Police departments across the country have come under intense scrutiny recently following the death of George Floyd after a Minneapolis police officer knelt on his neck.
Practices and procedures have been reviewed in many cases as some cities consider reforms within police departments. While civil asset forfeiture may not have come across radars, it remains a practice that receives criticism for creating perverse incentives and for infringing upon property rights.
Under civil asset forfeiture laws, law enforcement are able to seize property and money that is suspected to have been connected to criminal activity. There’s no requirement that the individual has been convicted or charged with a crime. (RELATED: NORQUIST: Justice Requires The Feds Stop Seizing Civil Assets)
Most of the money seized by civil-asset forfeiture are used by police departments for everything from exercise equipment to squad cars and jails. In the past two decades, the federal government has taken in $36.5 billion in assets seized by police, according to the Pulitzer Center.
Many of the seizures take place along highway corridors where drugs are transported, making them prime locations for asset forfeiture.
To get their money or property back, owners have to navigate a complicated and Byzantine legal process, even if there’s little or no evidence that the property was used in criminal activity. Officers and prosecutors get to keep the proceeds, which may perversely incentivize officers to seize property, according to the Institute for Justice.
An investigation led by the Pulitzer Center on Crisis Reporting in Washington in collaboration with St. Louis Public Radio found that most highway asset forfeitures of money didn’t lead to criminal charges, but police still kept the money. While many state reforms have been passed, the investigation found that police circumvent them with loopholes. Economic downturns also may create incentives for police to earmark sale proceeds from forfeitures because budgets are cut.
Civil asset forfeiture was initially established to cripple the funding in criminal enterprises, especially relating to drugs. After the 9/11 attacks, asset forfeiture was ramped up as departments were trained to conduct “highway interdiction” stops to search for drugs and other illegal materials, according to the Appeal.
Between 2001 and 2018, police made nearly 62,000 cash seizures without search warrants or indictments through a federal program established in 1984 to allow police to circumvent state restrictions on the use of seized funds.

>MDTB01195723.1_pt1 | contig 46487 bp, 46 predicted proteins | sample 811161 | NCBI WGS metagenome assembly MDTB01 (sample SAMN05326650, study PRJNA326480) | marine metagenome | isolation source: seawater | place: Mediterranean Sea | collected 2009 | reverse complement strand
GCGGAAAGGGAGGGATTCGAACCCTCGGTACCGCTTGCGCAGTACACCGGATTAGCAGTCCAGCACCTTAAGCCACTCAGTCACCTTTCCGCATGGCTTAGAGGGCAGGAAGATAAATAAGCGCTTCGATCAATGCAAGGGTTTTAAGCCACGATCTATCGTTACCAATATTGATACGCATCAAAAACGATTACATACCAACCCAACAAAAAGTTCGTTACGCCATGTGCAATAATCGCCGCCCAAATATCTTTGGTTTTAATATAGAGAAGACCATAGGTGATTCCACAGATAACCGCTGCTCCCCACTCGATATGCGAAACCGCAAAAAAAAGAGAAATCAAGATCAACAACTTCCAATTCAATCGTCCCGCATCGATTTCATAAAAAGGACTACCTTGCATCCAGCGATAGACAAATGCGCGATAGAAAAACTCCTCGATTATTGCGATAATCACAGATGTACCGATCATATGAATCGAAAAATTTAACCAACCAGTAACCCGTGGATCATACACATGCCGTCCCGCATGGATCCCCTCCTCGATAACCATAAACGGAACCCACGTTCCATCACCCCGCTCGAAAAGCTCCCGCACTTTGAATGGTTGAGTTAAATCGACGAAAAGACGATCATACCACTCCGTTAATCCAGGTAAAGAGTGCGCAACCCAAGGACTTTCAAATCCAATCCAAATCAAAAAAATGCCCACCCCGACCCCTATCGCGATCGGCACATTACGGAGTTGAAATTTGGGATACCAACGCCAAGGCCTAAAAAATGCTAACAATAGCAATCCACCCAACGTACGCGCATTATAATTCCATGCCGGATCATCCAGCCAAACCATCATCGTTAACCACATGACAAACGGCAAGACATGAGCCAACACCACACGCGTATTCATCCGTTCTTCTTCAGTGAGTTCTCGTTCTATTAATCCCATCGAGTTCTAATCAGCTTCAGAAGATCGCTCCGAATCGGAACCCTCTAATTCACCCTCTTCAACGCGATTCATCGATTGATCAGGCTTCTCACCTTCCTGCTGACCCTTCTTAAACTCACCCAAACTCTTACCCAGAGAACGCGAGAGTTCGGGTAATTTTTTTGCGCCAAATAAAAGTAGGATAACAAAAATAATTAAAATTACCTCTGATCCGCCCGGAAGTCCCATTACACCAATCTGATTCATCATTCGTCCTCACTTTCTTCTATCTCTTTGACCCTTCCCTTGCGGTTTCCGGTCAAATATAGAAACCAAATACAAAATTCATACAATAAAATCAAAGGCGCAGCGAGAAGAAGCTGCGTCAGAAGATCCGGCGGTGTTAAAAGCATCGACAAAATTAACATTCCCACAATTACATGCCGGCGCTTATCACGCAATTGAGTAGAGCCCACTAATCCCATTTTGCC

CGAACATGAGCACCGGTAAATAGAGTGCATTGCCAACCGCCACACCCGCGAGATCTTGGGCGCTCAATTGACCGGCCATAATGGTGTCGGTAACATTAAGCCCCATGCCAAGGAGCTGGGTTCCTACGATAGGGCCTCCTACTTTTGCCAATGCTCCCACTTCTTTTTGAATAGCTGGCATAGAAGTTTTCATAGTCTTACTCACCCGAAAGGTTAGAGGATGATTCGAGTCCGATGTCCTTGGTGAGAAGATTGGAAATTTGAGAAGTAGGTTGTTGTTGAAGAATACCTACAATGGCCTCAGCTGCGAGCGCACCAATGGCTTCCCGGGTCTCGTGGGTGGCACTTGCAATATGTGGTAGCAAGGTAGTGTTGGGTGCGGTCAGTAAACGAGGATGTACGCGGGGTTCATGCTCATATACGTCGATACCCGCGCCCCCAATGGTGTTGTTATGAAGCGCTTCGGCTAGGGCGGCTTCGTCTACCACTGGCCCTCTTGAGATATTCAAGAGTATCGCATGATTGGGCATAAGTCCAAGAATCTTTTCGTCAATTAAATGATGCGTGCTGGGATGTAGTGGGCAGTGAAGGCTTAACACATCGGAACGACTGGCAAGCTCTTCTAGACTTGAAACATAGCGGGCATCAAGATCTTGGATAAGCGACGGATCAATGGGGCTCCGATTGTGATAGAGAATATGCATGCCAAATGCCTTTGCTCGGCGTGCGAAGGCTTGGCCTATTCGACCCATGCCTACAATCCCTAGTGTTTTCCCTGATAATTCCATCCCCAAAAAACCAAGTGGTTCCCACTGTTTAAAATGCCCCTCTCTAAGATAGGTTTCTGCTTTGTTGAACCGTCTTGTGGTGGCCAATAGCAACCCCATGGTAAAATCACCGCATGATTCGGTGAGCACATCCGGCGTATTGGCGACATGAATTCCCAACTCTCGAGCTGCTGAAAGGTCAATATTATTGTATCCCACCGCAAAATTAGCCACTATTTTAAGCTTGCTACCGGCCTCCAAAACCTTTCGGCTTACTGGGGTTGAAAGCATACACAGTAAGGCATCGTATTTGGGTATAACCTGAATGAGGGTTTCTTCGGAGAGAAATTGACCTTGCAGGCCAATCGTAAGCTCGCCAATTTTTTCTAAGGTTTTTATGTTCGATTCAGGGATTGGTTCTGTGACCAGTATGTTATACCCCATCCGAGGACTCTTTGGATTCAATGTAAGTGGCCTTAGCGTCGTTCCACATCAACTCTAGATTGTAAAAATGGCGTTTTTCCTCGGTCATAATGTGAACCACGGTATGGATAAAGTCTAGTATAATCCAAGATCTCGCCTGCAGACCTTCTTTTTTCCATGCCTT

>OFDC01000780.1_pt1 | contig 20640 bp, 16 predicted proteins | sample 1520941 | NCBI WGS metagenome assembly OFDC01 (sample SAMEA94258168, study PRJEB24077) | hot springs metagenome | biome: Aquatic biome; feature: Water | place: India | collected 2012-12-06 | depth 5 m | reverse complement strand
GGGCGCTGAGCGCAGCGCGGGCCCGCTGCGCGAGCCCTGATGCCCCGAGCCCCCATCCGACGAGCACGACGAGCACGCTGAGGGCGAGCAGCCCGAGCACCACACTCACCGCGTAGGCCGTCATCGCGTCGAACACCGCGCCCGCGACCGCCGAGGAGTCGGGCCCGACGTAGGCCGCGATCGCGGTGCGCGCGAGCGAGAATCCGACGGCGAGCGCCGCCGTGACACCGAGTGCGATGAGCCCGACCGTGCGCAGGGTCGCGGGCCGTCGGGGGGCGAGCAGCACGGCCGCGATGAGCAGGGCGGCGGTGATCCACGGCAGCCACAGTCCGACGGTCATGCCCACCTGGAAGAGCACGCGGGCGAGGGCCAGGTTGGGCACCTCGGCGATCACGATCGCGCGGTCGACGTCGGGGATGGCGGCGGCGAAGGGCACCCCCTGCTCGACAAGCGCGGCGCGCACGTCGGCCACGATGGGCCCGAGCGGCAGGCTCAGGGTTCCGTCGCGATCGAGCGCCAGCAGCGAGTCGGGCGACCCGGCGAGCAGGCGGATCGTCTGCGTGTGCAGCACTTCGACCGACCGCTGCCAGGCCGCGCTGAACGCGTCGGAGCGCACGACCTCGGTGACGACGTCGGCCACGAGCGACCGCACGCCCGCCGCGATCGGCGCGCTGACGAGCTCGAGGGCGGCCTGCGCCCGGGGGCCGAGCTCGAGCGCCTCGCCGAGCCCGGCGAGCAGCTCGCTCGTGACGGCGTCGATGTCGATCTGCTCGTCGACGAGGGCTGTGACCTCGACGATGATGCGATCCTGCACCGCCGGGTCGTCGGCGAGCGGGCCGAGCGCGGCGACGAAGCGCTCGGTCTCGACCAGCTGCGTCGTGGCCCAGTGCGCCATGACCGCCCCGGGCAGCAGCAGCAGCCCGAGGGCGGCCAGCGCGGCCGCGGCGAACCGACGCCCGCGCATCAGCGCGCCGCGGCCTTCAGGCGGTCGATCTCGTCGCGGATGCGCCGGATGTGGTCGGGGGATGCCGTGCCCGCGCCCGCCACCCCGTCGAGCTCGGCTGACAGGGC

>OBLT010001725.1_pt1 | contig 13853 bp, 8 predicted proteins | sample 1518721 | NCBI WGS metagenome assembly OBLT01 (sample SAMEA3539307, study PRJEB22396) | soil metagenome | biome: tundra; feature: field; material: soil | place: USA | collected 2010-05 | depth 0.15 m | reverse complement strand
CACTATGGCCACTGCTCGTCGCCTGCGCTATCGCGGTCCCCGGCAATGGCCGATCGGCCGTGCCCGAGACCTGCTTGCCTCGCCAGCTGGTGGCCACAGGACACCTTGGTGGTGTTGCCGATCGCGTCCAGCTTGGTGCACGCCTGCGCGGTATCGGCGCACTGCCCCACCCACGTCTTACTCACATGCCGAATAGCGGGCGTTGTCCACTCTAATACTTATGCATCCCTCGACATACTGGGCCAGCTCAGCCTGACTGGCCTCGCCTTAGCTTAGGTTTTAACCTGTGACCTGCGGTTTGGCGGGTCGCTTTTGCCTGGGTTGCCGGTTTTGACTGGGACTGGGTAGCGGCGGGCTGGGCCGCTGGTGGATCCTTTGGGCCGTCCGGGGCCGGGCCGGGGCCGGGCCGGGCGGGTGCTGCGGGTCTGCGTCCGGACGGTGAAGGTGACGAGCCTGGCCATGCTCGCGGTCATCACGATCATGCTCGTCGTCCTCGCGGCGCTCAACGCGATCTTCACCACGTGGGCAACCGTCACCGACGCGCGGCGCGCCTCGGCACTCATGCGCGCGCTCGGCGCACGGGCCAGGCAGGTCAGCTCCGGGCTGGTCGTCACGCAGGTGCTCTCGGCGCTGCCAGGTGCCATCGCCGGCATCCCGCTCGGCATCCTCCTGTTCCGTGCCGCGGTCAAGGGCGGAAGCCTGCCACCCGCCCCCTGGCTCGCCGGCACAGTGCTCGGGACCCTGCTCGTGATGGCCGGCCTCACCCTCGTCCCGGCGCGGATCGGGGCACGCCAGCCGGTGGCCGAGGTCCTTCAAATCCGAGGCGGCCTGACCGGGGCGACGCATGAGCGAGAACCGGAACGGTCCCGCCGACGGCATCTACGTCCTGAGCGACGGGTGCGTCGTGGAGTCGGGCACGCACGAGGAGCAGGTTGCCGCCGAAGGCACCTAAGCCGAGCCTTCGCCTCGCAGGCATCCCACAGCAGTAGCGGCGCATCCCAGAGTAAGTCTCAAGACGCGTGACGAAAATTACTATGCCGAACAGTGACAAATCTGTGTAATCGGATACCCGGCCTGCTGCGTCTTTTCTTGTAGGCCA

Called the “Equitable Sharing Program,” the program allows police to turn property over to the federal government for forfeiture. Since the federal government has lower standards for forfeiting property and provides a larger share of proceeds to police, law enforcement have an incentive to use the federal program as a way to avoid state mandates that are more strict and would likely necessitate a larger portion of the assets be transferred to a state treasury, according to Institute for Justice.
“Once police got used to it, they became addicted to it and had to have it,” David B. Smith, the country’s leading expert on the subject, told the Pulitzer Center while speaking on the subject of earmarking sale proceeds for law enforcement.
While many police departments forfeiture assets to cushion ailing budgets, some use it for bonuses or on lavish equipment or even leisure.
Over the course of 5 years, the Philadelphia District Attorney’s office spent $30,000 on sub machine guns equipped with military-grade laser sights valued at $15,000; custom uniform embroidery; $1,000 in raccoon removal services; a push lawn mower; a $76 parking ticket; and tens of thousands of mysterious cash withdrawals, an investigation by Ryan Briggs and Max Marin revealed in 2017.
Additionally, the office doled out forfeited cars to office personnel, sometimes for work use but also as take-home cars or in one case, as playthings for the DA himself.
Sometimes routine traffic stops or suspicions about large sums of money in someone’s vehicle can be enough to cause an officer to seize assets.
Tan Nguyen was pulled over for driving three miles above the speed limit in 2014 and had $50,000 in casino winnings seized by a Nevada police officer despite not being charged with a crime or even hit with a traffic citation.
Nguyen and Matt Lee, another man who was pulled over and had cash confiscated by the same officer on I-80, were later reimbursed their money, a rare victory in asset forfeiture cases. Lee, too, had been pulled over in a routine traffic stop and had $2,400 taken.
Some states have reformed the law, including Georgia, which most recently ended the practice of keeping money and property seized through civil asset forfeiture after a Atlanta Journal-Constitution investigation in March that found that the the Office of Special Investigation at the Georgia Department of Revenue had spent millions of dollars of seized assets on engraved firearms, clothing, personal items, pricey gym equipment, and a pair of $130 sunglasses.
Still, most state laws create a financial incentive for police in civil asset forfeiture, with only a handful of states requiring the government to provide clear and convincing evidence of connection to criminal activity for asset forfeitures. As of January, according to an Institute for Justice analysis, 31 states and the federal government set a “preponderance of the evidence” standard, meaning the police must only establish that the property is more likely than not connected to a crime.
Low standards of proof are easier for the government to win and difficult for property owners to fight. Two states have high standards of proof. In Nebraska, the government must have proof beyond a reasonable doubt, while North Carolina requires criminal convictions in most cases before assets are seized.